Cognition and brain changes associated with high-dose atorvastatin: A BOLD proposition?

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2018-01-01

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Browndyke, Jeffrey N
Heflin, Mitchell T

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10.1016/j.ahj.2017.12.003

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Browndyke, Jeffrey N, and Mitchell T Heflin (2018). Cognition and brain changes associated with high-dose atorvastatin: A BOLD proposition?. American Heart Journal. 10.1016/j.ahj.2017.12.003 Retrieved from https://hdl.handle.net/10161/16046.

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Scholars@Duke

Browndyke

Jeffrey Nicholas Browndyke

Associate Professor of Psychiatry and Behavioral Sciences

Dr. Browndyke is an Associate Professor of Behavioral Health & Neurosciences in the Department of Psychiatry & Behavioral Sciences.  He has a secondary appointment as Assistant Professor of Cardiovascular & Thoracic Surgery.

Dr. Browndyke's research interests involve the use of advanced neurocognitive and neuroimaging techniques for perioperative contributions to delirium and later dementia risk, monitoring of late-life neuropathological disease progression, and intervention/treatment outcomes.  His research also involves novel telehealth methods for remote neurocognitive evaluation and implementation of non-invasive neuromodulatory techniques to assist in postoperative recovery and dementia risk reduction.

Dr. Browndyke's clinical expertise is focused upon geriatric neuropsychology with an emphasis in the assessment, diagnosis, and treatment of dementia and related disorders in adults and US veteran patient populations.

Heflin

Mitchell Tod Heflin

Professor of Medicine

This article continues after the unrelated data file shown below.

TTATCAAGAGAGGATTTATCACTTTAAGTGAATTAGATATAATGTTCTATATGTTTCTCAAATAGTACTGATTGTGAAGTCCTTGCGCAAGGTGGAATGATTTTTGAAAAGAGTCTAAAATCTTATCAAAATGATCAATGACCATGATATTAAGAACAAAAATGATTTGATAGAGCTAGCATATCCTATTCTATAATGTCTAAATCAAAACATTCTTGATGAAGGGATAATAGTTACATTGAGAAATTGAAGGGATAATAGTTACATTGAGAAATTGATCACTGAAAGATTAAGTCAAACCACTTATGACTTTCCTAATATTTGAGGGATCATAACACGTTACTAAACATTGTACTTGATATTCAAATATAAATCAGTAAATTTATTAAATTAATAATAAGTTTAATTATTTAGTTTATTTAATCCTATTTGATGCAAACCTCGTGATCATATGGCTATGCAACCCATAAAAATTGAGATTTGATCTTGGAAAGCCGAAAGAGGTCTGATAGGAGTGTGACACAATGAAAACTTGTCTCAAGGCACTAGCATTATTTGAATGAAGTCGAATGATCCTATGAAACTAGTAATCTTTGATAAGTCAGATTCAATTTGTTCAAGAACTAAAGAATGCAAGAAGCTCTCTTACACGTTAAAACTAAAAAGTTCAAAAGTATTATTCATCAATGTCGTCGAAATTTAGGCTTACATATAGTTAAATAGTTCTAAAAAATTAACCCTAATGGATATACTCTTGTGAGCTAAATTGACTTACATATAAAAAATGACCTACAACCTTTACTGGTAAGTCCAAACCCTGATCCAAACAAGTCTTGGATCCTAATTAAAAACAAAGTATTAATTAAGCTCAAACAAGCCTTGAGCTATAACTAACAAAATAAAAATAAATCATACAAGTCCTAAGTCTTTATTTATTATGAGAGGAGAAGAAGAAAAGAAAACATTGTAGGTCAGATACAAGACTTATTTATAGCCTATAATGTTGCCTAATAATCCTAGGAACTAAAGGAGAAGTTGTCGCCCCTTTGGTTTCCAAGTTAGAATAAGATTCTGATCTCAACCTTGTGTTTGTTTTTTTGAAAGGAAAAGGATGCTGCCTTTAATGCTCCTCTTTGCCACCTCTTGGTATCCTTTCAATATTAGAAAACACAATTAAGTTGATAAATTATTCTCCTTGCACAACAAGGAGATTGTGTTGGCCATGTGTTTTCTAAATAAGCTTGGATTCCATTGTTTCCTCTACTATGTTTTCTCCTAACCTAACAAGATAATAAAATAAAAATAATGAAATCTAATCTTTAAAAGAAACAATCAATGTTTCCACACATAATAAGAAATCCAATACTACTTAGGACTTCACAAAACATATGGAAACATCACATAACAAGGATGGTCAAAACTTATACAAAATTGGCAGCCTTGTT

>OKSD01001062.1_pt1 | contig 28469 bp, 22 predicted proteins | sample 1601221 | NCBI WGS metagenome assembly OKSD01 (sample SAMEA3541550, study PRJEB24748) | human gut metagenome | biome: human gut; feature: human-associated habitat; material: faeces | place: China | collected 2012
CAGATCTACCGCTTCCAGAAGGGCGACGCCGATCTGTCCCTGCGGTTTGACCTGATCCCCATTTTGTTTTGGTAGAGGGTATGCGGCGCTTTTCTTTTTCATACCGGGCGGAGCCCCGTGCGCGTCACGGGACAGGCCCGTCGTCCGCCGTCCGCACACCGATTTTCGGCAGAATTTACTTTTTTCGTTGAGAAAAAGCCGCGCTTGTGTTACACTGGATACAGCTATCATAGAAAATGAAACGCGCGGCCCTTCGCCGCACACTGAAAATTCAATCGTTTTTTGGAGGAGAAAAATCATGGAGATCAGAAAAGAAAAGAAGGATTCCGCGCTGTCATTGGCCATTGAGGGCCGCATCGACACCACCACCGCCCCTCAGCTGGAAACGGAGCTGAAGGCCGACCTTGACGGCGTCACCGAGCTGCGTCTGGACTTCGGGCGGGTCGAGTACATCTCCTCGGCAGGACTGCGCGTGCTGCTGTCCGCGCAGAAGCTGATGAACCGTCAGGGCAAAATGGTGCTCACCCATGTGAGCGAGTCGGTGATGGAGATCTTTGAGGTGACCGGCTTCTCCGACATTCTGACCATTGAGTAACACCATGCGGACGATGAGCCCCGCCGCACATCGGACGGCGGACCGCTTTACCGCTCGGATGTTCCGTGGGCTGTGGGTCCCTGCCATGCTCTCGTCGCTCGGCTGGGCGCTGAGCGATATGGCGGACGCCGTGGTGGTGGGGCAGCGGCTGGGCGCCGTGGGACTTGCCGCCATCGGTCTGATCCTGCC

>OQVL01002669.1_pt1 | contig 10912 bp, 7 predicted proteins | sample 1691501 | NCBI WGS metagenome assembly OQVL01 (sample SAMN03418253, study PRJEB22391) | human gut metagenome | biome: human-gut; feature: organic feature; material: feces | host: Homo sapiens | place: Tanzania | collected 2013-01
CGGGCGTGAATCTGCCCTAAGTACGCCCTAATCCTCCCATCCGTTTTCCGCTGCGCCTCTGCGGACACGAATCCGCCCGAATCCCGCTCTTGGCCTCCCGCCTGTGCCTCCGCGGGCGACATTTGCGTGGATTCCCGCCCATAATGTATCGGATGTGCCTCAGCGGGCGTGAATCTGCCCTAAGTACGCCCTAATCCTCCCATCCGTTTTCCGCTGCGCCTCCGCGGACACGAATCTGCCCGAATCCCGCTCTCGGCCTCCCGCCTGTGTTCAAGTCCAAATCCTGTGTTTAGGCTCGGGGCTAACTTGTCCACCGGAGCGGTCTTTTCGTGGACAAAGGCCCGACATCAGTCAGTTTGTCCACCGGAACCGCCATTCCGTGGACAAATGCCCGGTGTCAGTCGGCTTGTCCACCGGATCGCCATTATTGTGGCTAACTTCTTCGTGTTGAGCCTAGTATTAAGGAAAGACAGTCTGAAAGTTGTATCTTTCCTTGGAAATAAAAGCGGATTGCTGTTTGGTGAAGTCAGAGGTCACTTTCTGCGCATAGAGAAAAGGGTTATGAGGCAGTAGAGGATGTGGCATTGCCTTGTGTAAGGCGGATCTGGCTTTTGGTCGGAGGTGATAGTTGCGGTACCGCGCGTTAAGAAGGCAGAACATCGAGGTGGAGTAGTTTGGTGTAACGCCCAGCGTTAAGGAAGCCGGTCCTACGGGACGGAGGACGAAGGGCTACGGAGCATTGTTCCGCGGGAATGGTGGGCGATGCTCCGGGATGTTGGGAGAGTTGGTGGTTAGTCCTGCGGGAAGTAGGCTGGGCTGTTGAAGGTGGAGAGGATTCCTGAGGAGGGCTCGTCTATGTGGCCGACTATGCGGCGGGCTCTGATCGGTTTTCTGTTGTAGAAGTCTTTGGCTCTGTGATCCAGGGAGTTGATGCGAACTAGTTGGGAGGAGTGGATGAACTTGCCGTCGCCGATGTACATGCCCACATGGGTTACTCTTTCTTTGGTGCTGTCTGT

I am currently a Professor with Tenure in the Department of Medicine, a Senior Fellow in the Duke Center for the Study of Aging and Human Development, and Associate Dean for Interprofessional Education and Care (IPEC).  My career as a leader in Geriatrics has focused on development, deployment and evaluation of education programs aimed at health professions learners from a variety of disciplines and introduction of innovative models of care with a specific emphasis on community-based and perioperative care of frail older adults.   I served as Geriatrics Fellowship Program Director for 11 years and, over the same span, directed HRSA funded Geriatrics Education Programs at Duke, including our Geriatric Workforce Enhancement Program (GWEP) In that role, I worked with colleagues and community partners to provide IP educational programs in geriatrics and care redesign in primary care practices to improve care for older adults.  Concurrently, I also led the implementation of the Duke Perioperative Optimization of Senior Health (POSH) program and co-directed the VA OAA funded Specialty Care Education Center of Excellence for the VA POSH Program.  In my current role as Associate Dean and Director of the IPEC Center, I am working with educators and clinicians from across the Health System in the design and implementation of educational program aimed at improving our ability to use interprofessional collaborative practice to deliver safe, effective, person-centered care.


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